There’s no sleeping in heavenly peace over at Studio BE where the New Millennium Theatre Company’s Christmas zombie comedy “Silent Night of the Living Dead” is attempting to offer up some gruesome holiday cheer. Unfortunately the title is pretty much the cleverest thing about this dead-on-arrival comedy. The ninety-minute, intermission-less show moves at an even slower pace than those slogging zombies, and by curtain call you’ll be groaning louder than the walking corpses.
The play starts with a bloody bang as the zombies violently attack their first victims in a department store. Witnessing the explosion of fake blood and intestinal fireworks live is a fun sight gag that zombie movies and TV shows can’t quite match. However, the gimmick wears thin quickly. I was even splattered with fake blood sitting in the back row, staining a favorite pair of pants I had on (which made sitting through this mess of a show even more infuriating). Read the rest of this entry »
Photo: Michael Courier
Co-creators Marc Lewallen and Brad Younts (who also share writing and directing duty) have somehow tapped into the collective desire for all things zombie with this slapdash musical comedy splatterfest. Now in its fourth year, “Musical of the Living Dead” has upgraded to a space at Stage 773 and continues to consistently draw enthusiastic crowds. And, though the show certainly has its moments, I can’t say I completely understand what the draw is. The majority of the jokes fall flat, with the actors unsure if they are playing it campy, as a parody or just straight-up comedically and, of the nearly twenty songs in the show (with music performed by a muted live band in the back of the theater), only a few of them are genuinely catchy and memorable. Read the rest of this entry »
Let’s start with this: I’m not one to make sweeping statements, but “Audience Annihilated Part Two: Gold Star Sticker,” in all its brief but intense fifteen-minute glory, is easily the scariest play (if that’s what this show could be classified as) I’ve ever attended. I’d like to leave it at that and let you discover the rest for yourself (which any fan of a good, solid scare should do immediately), but perhaps a bit more information is necessary.
There are haunted houses. There are horror plays. And in the twisted space between the two there’s Dream Theatre’s truly disturbing “Audience Annihilated” concept, in which you, the audience member, sit passively in the midst of a terrifying world that rapidly unravels around you. In 2011, with “Audience Annihilated Part One: Women Only Train,” writer/director Jeremy Menekseoglu tested the waters of this haunted house/horror play mashup, creating a world in which an American waiting for a late-night train was sucked into a violent and gory underworld. And while “Part One” was indeed frightening, “Part Two,” in which the concept has been tightened and perfected, is disturbing on a whole other level. Read the rest of this entry »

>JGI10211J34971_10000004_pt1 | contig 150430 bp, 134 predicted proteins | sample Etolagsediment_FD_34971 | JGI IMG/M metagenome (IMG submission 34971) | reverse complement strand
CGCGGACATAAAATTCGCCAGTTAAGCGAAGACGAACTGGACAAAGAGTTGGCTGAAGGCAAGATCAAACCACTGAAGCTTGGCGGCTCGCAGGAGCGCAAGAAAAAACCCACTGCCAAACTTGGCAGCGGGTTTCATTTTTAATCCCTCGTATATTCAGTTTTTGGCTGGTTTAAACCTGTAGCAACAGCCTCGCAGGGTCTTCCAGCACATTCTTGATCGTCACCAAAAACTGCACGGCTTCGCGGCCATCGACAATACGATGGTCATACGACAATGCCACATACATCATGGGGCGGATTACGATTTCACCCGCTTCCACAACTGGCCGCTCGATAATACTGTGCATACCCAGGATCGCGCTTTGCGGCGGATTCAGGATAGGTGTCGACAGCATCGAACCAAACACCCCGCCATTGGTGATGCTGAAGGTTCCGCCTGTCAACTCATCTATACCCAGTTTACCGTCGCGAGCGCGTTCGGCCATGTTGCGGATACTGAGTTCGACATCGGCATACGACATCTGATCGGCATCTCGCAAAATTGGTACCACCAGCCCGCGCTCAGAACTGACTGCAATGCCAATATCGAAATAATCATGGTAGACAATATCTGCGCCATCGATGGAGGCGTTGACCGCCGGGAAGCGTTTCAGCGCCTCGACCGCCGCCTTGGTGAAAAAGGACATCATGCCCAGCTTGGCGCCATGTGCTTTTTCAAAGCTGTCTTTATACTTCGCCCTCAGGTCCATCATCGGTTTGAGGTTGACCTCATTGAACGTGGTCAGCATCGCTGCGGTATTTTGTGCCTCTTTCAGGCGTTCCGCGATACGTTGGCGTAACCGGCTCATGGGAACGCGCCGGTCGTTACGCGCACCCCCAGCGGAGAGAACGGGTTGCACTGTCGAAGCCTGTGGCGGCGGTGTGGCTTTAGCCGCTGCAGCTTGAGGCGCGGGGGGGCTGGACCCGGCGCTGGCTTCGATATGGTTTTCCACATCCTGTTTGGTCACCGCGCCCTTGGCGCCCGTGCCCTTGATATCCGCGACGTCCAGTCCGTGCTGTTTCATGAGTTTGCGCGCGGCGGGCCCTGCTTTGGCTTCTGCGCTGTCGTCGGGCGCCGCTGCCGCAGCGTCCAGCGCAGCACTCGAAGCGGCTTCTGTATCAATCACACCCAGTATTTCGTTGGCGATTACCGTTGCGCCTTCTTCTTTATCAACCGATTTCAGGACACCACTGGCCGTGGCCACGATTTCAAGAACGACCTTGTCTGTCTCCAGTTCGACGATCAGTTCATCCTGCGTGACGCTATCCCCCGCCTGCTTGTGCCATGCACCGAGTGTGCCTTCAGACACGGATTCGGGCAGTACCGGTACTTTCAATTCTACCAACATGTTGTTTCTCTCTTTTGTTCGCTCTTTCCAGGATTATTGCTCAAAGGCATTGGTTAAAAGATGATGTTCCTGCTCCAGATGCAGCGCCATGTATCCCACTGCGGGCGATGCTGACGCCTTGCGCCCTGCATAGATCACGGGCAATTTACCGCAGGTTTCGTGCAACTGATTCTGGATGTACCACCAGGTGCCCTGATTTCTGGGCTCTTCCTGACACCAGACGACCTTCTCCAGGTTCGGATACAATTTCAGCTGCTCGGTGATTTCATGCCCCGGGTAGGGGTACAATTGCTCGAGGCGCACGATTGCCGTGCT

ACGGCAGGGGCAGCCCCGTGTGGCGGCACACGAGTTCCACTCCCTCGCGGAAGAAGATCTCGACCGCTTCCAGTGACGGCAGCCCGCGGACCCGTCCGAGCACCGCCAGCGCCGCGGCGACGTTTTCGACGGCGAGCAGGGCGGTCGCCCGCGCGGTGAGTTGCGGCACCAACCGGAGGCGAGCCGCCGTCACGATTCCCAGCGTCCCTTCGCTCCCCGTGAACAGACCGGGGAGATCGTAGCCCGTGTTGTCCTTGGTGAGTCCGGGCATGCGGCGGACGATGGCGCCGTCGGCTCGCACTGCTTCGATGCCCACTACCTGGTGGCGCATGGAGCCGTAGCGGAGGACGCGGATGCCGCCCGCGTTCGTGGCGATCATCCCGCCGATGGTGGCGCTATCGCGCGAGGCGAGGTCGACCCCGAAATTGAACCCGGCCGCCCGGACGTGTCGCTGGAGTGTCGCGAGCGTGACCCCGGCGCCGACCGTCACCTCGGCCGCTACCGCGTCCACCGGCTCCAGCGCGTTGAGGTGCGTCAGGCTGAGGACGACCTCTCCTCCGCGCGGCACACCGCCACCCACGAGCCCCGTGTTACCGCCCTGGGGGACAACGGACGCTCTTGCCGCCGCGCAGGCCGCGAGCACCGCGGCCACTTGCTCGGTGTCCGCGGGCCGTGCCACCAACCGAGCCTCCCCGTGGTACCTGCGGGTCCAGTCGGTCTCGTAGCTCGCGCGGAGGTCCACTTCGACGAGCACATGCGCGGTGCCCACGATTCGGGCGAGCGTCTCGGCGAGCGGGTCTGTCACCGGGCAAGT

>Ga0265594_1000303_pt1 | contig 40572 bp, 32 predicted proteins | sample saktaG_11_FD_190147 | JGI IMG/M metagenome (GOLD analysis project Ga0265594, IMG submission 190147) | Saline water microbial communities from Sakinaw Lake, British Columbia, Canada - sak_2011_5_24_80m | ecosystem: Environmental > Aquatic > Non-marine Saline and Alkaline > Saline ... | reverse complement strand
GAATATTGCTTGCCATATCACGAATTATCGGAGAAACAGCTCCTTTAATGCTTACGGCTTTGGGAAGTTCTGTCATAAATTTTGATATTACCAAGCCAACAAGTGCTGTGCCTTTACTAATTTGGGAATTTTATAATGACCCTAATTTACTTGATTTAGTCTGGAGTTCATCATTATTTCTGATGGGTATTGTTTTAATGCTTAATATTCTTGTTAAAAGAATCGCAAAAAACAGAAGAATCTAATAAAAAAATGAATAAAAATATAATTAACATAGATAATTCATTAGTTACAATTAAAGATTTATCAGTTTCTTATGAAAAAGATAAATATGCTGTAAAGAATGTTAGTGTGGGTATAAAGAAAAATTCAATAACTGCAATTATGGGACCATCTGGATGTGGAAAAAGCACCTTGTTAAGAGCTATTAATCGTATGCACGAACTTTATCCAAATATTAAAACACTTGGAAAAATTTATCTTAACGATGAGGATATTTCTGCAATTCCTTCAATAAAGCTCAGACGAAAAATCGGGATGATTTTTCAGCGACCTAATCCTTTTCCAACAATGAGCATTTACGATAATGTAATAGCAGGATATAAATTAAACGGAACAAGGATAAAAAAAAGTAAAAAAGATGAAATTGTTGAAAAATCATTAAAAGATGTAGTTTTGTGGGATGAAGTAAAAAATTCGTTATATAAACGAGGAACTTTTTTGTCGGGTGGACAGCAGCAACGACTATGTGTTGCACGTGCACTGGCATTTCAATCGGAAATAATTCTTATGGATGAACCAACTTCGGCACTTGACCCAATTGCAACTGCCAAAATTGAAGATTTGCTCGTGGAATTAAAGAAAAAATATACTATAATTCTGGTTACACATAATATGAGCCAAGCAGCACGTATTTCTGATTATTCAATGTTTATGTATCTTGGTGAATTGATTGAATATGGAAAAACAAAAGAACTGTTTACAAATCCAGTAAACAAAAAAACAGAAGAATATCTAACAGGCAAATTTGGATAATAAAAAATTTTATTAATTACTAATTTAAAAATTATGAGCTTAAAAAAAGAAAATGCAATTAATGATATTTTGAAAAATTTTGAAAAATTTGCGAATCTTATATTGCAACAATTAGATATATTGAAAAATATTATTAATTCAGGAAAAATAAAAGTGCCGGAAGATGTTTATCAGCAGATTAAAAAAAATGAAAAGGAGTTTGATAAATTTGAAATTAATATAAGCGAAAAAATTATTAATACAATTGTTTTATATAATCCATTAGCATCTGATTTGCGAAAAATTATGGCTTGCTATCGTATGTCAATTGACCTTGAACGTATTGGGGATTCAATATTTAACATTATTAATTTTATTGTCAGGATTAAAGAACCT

Photo: Bob Fisher
The Chicago Mammal’s “All Girl Frankenstein” is more akin to sculpture, film, dance, performance art or poetry than strictly narrative-based theater. But, as a Rorschach test of an idea filtered through the highly stylized sets, costumes and sound design of the Mammals’ vigorously creative ensemble, “AGF” is a strangely affecting piece of art. And, though the experience is in fact highly theatrical, AGF owes a great debt to film and the notions of manipulating time through editing as well as the stylized and strategic use of sound design.
In fact, “AGF” is not so much an adaption of “Frankenstein” as it is an evisceration, dissection and celebration of particular themes: sex, death, creation, unrequited love, filial and family duty, and yes, prurience, extracted from the original text and then grafted onto other theatrical forms such as commedia dell’arte, dance, film and perhaps even Butoh to create a loose and highly original riff on the seminal Victorian text. Such creative bricolage is a hallmark of what could be considered postmodern. But The Mammals seem far less concerned with classification and more interested in exploring—and even indulging (by their own admission)—what they enjoy, as opposed to creating anything immediately artistically classifiable.
And I’m not quite sure I could classify this if I tried. But I do know that I liked it. Read the rest of this entry »
Photo: Alan Callaghan
‘Tis the season for gothic tales and Grey Ghost Theatre obliges with Evan Chung’s original adaptation of “The Book of Spectres.” These ancient tales were originally anthologized in the early nineteenth century in “Das Gespensterbuch” (“The Book of Spectres”) by German authors Johann August Apel and Friedrich August Schulze. Legend has it that the stories were revived and revised on a dark and stormy night by Romantic literary notables Lord Byron, his physician Dr. John Polidori, Percy Bysshe Shelley, Mary Wollstonecraft and her half sister Claire Clairmont, as they read them out loud to each other in the Villa Diodati.
The legendary fallout from this infamous encounter includes Byron’s jilting of the pregnant Claire Clairmont, the suicide of Shelley’s wife and daughter, the eventual marriage of Shelley to Wollstonecraft and the subsequent publication of Mary Shelley’s feminist gothic screed “Frankenstein.” Read the rest of this entry »